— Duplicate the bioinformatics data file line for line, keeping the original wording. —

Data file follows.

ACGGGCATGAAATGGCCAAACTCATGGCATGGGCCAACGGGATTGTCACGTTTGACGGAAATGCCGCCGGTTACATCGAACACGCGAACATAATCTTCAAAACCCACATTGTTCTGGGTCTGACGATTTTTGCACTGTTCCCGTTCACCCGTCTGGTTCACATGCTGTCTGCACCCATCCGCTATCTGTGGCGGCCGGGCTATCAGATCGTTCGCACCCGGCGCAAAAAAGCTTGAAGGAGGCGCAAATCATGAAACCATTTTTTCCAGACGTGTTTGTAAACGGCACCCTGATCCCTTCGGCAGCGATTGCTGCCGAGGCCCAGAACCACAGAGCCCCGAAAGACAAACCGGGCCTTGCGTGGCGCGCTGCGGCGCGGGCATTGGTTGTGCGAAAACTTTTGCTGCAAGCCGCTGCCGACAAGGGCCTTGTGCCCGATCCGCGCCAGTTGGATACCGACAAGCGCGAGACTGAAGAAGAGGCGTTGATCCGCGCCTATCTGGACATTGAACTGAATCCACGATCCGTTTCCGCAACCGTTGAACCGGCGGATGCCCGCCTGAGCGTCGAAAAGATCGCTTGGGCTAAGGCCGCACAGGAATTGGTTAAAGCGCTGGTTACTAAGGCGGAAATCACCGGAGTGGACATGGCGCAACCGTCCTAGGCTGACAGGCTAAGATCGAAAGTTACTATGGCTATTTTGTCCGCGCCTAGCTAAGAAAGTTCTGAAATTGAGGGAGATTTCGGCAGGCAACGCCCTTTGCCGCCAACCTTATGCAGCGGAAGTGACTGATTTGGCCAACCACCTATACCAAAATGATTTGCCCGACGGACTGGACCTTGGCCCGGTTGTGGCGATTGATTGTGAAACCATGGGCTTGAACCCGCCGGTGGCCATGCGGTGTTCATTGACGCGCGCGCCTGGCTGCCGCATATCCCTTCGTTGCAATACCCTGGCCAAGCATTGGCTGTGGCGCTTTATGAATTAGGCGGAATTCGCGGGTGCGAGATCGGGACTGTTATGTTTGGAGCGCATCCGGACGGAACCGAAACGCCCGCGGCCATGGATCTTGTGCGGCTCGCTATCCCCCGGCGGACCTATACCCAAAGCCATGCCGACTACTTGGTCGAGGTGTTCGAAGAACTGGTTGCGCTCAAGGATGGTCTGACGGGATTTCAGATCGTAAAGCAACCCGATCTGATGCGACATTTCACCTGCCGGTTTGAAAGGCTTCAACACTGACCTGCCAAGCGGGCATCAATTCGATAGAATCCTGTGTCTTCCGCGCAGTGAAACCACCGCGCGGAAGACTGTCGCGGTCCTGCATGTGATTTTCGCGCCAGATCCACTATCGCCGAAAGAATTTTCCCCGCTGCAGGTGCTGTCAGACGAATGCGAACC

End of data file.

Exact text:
ACGGGCATGAAATGGCCAAACTCATGGCATGGGCCAACGGGATTGTCACGTTTGACGGAAATGCCGCCGGTTACATCGAACACGCGAACATAATCTTCAAAACCCACATTGTTCTGGGTCTGACGATTTTTGCACTGTTCCCGTTCACCCGTCTGGTTCACATGCTGTCTGCACCCATCCGCTATCTGTGGCGGCCGGGCTATCAGATCGTTCGCACCCGGCGCAAAAAAGCTTGAAGGAGGCGCAAATCATGAAACCATTTTTTCCAGACGTGTTTGTAAACGGCACCCTGATCCCTTCGGCAGCGATTGCTGCCGAGGCCCAGAACCACAGAGCCCCGAAAGACAAACCGGGCCTTGCGTGGCGCGCTGCGGCGCGGGCATTGGTTGTGCGAAAACTTTTGCTGCAAGCCGCTGCCGACAAGGGCCTTGTGCCCGATCCGCGCCAGTTGGATACCGACAAGCGCGAGACTGAAGAAGAGGCGTTGATCCGCGCCTATCTGGACATTGAACTGAATCCACGATCCGTTTCCGCAACCGTTGAACCGGCGGATGCCCGCCTGAGCGTCGAAAAGATCGCTTGGGCTAAGGCCGCACAGGAATTGGTTAAAGCGCTGGTTACTAAGGCGGAAATCACCGGAGTGGACATGGCGCAACCGTCCTAGGCTGACAGGCTAAGATCGAAAGTTACTATGGCTATTTTGTCCGCGCCTAGCTAAGAAAGTTCTGAAATTGAGGGAGATTTCGGCAGGCAACGCCCTTTGCCGCCAACCTTATGCAGCGGAAGTGACTGATTTGGCCAACCACCTATACCAAAATGATTTGCCCGACGGACTGGACCTTGGCCCGGTTGTGGCGATTGATTGTGAAACCATGGGCTTGAACCCGCCGGTGGCCATGCGGTGTTCATTGACGCGCGCGCCTGGCTGCCGCATATCCCTTCGTTGCAATACCCTGGCCAAGCATTGGCTGTGGCGCTTTATGAATTAGGCGGAATTCGCGGGTGCGAGATCGGGACTGTTATGTTTGGAGCGCATCCGGACGGAACCGAAACGCCCGCGGCCATGGATCTTGTGCGGCTCGCTATCCCCCGGCGGACCTATACCCAAAGCCATGCCGACTACTTGGTCGAGGTGTTCGAAGAACTGGTTGCGCTCAAGGATGGTCTGACGGGATTTCAGATCGTAAAGCAACCCGATCTGATGCGACATTTCACCTGCCGGTTTGAAAGGCTTCAACACTGACCTGCCAAGCGGGCATCAATTCGATAGAATCCTGTGTCTTCCGCGCAGTGAAACCACCGCGCGGAAGACTGTCGCGGTCCTGCATGTGATTTTCGCGCCAGATCCACTATCGCCGAAAGAATTTTCCCCGCTGCAGGTGCTGTCAGACGAATGCGAACC